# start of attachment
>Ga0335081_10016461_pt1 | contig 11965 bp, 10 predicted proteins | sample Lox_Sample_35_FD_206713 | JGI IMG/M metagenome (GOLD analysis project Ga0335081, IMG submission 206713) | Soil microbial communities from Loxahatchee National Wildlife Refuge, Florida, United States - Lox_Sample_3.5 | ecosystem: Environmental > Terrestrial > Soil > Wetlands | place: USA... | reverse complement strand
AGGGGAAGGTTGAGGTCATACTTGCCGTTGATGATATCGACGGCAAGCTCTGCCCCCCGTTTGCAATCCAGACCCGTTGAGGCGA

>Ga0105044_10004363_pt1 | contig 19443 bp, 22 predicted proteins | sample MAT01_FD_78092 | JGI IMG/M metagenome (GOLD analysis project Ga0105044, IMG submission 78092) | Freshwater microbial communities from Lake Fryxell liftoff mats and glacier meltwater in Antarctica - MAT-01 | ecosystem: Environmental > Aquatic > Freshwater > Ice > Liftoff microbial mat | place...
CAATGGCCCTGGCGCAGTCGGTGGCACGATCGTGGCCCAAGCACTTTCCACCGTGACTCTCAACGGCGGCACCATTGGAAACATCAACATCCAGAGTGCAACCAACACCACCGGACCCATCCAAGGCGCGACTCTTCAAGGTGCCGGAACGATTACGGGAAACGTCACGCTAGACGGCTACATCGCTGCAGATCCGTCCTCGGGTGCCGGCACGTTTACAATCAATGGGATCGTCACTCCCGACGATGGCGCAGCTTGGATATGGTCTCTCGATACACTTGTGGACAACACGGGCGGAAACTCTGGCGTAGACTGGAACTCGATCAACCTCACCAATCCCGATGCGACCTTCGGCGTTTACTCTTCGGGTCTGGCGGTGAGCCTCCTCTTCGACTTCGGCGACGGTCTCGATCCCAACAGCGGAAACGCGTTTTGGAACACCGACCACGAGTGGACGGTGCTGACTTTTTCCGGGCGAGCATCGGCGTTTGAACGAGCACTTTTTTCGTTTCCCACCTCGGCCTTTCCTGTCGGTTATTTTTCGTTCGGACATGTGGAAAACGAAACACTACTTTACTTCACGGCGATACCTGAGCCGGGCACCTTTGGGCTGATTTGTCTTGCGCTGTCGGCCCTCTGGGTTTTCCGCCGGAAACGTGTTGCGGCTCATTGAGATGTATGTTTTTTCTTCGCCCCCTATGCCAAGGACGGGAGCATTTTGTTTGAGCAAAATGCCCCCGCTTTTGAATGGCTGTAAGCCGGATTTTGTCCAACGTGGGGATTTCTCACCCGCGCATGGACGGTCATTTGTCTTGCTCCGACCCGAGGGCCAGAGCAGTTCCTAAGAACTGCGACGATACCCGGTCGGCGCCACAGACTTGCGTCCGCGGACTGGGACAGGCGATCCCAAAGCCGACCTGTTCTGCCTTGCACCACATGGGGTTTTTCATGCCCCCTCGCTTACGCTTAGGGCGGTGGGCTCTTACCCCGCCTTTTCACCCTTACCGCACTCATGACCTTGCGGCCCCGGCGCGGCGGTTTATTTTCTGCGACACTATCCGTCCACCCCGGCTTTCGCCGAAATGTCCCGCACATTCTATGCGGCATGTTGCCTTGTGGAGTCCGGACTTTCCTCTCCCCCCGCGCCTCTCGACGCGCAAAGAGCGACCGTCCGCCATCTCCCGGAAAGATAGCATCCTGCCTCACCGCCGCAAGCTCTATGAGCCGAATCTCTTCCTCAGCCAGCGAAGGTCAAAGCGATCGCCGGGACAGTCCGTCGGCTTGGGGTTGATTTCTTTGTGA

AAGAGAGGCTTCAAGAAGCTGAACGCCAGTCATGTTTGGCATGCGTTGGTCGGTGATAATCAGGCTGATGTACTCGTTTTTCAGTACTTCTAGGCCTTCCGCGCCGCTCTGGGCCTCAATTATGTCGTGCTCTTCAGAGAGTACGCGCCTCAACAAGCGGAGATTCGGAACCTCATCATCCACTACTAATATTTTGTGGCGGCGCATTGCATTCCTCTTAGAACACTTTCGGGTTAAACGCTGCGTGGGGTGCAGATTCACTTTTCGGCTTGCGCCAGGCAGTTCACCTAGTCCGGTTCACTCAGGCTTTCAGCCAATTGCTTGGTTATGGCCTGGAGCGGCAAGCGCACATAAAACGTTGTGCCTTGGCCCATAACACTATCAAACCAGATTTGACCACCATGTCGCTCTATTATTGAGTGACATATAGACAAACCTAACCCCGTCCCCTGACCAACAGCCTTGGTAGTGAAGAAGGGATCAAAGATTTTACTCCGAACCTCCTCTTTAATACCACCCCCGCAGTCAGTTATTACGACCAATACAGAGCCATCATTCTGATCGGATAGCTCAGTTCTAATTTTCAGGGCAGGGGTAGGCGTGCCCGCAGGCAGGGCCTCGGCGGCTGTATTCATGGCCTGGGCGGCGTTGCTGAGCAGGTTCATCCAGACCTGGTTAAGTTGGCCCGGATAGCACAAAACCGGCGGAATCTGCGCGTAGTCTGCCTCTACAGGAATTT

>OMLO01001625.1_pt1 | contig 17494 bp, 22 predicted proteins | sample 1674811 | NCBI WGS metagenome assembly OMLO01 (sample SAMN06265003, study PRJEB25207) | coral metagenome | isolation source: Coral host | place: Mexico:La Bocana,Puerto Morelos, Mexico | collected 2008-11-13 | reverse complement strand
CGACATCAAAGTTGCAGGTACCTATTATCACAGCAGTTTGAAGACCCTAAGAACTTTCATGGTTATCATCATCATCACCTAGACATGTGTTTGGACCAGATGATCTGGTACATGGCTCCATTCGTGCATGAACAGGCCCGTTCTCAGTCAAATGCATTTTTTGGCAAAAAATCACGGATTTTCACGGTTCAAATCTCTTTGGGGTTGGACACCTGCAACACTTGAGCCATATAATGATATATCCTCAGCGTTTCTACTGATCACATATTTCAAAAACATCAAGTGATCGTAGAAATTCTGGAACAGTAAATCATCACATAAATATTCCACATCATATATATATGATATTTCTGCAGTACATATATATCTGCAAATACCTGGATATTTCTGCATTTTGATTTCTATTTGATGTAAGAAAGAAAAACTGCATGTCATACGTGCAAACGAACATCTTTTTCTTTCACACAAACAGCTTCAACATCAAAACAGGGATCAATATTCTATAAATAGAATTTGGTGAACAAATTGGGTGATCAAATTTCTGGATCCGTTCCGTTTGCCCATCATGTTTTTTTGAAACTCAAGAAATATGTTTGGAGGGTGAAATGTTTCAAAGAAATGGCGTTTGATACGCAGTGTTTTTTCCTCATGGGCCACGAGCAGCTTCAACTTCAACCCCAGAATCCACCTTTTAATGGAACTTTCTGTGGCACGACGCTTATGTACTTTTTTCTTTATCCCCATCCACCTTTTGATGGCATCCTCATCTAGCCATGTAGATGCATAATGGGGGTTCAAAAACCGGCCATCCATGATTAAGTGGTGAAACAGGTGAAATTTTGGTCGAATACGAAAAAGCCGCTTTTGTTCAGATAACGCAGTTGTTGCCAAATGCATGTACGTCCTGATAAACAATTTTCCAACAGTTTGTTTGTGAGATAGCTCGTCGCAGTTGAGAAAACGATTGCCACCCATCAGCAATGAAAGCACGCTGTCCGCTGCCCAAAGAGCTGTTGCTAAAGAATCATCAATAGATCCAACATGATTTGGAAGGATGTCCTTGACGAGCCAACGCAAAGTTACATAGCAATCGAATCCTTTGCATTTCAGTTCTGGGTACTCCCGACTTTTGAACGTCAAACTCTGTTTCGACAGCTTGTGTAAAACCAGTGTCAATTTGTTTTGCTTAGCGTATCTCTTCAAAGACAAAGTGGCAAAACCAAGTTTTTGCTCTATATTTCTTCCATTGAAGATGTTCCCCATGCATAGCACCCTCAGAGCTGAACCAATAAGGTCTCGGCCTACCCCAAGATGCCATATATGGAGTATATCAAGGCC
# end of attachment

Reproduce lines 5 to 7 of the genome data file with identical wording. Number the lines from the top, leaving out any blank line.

AAGAGAGGCTTCAAGAAGCTGAACGCCAGTCATGTTTGGCATGCGTTGGTCGGTGATAATCAGGCTGATGTACTCGTTTTTCAGTACTTCTAGGCCTTCCGCGCCGCTCTGGGCCTCAATTATGTCGTGCTCTTCAGAGAGTACGCGCCTCAACAAGCGGAGATTCGGAACCTCATCATCCACTACTAATATTTTGTGGCGGCGCATTGCATTCCTCTTAGAACACTTTCGGGTTAAACGCTGCGTGGGGTGCAGATTCACTTTTCGGCTTGCGCCAGGCAGTTCACCTAGTCCGGTTCACTCAGGCTTTCAGCCAATTGCTTGGTTATGGCCTGGAGCGGCAAGCGCACATAAAACGTTGTGCCTTGGCCCATAACACTATCAAACCAGATTTGACCACCATGTCGCTCTATTATTGAGTGACATATAGACAAACCTAACCCCGTCCCCTGACCAACAGCCTTGGTAGTGAAGAAGGGATCAAAGATTTTACTCCGAACCTCCTCTTTAATACCACCCCCGCAGTCAGTTATTACGACCAATACAGAGCCATCATTCTGATCGGATAGCTCAGTTCTAATTTTCAGGGCAGGGGTAGGCGTGCCCGCAGGCAGGGCCTCGGCGGCTGTATTCATGGCCTGGGCGGCGTTGCTGAGCAGGTTCATCCAGACCTGGTTAAGTTGGCCCGGATAGCACAAAACCGGCGGAATCTGCGCGTAGTCTGCCTCTACAGGAATTT

>OMLO01001625.1_pt1 | contig 17494 bp, 22 predicted proteins | sample 1674811 | NCBI WGS metagenome assembly OMLO01 (sample SAMN06265003, study PRJEB25207) | coral metagenome | isolation source: Coral host | place: Mexico:La Bocana,Puerto Morelos, Mexico | collected 2008-11-13 | reverse complement strand
CGACATCAAAGTTGCAGGTACCTATTATCACAGCAGTTTGAAGACCCTAAGAACTTTCATGGTTATCATCATCATCACCTAGACATGTGTTTGGACCAGATGATCTGGTACATGGCTCCATTCGTGCATGAACAGGCCCGTTCTCAGTCAAATGCATTTTTTGGCAAAAAATCACGGATTTTCACGGTTCAAATCTCTTTGGGGTTGGACACCTGCAACACTTGAGCCATATAATGATATATCCTCAGCGTTTCTACTGATCACATATTTCAAAAACATCAAGTGATCGTAGAAATTCTGGAACAGTAAATCATCACATAAATATTCCACATCATATATATATGATATTTCTGCAGTACATATATATCTGCAAATACCTGGATATTTCTGCATTTTGATTTCTATTTGATGTAAGAAAGAAAAACTGCATGTCATACGTGCAAACGAACATCTTTTTCTTTCACACAAACAGCTTCAACATCAAAACAGGGATCAATATTCTATAAATAGAATTTGGTGAACAAATTGGGTGATCAAATTTCTGGATCCGTTCCGTTTGCCCATCATGTTTTTTTGAAACTCAAGAAATATGTTTGGAGGGTGAAATGTTTCAAAGAAATGGCGTTTGATACGCAGTGTTTTTTCCTCATGGGCCACGAGCAGCTTCAACTTCAACCCCAGAATCCACCTTTTAATGGAACTTTCTGTGGCACGACGCTTATGTACTTTTTTCTTTATCCCCATCCACCTTTTGATGGCATCCTCATCTAGCCATGTAGATGCATAATGGGGGTTCAAAAACCGGCCATCCATGATTAAGTGGTGAAACAGGTGAAATTTTGGTCGAATACGAAAAAGCCGCTTTTGTTCAGATAACGCAGTTGTTGCCAAATGCATGTACGTCCTGATAAACAATTTTCCAACAGTTTGTTTGTGAGATAGCTCGTCGCAGTTGAGAAAACGATTGCCACCCATCAGCAATGAAAGCACGCTGTCCGCTGCCCAAAGAGCTGTTGCTAAAGAATCATCAATAGATCCAACATGATTTGGAAGGATGTCCTTGACGAGCCAACGCAAAGTTACATAGCAATCGAATCCTTTGCATTTCAGTTCTGGGTACTCCCGACTTTTGAACGTCAAACTCTGTTTCGACAGCTTGTGTAAAACCAGTGTCAATTTGTTTTGCTTAGCGTATCTCTTCAAAGACAAAGTGGCAAAACCAAGTTTTTGCTCTATATTTCTTCCATTGAAGATGTTCCCCATGCATAGCACCCTCAGAGCTGAACCAATAAGGTCTCGGCCTACCCCAAGATGCCATATATGGAGTATATCAAGGCC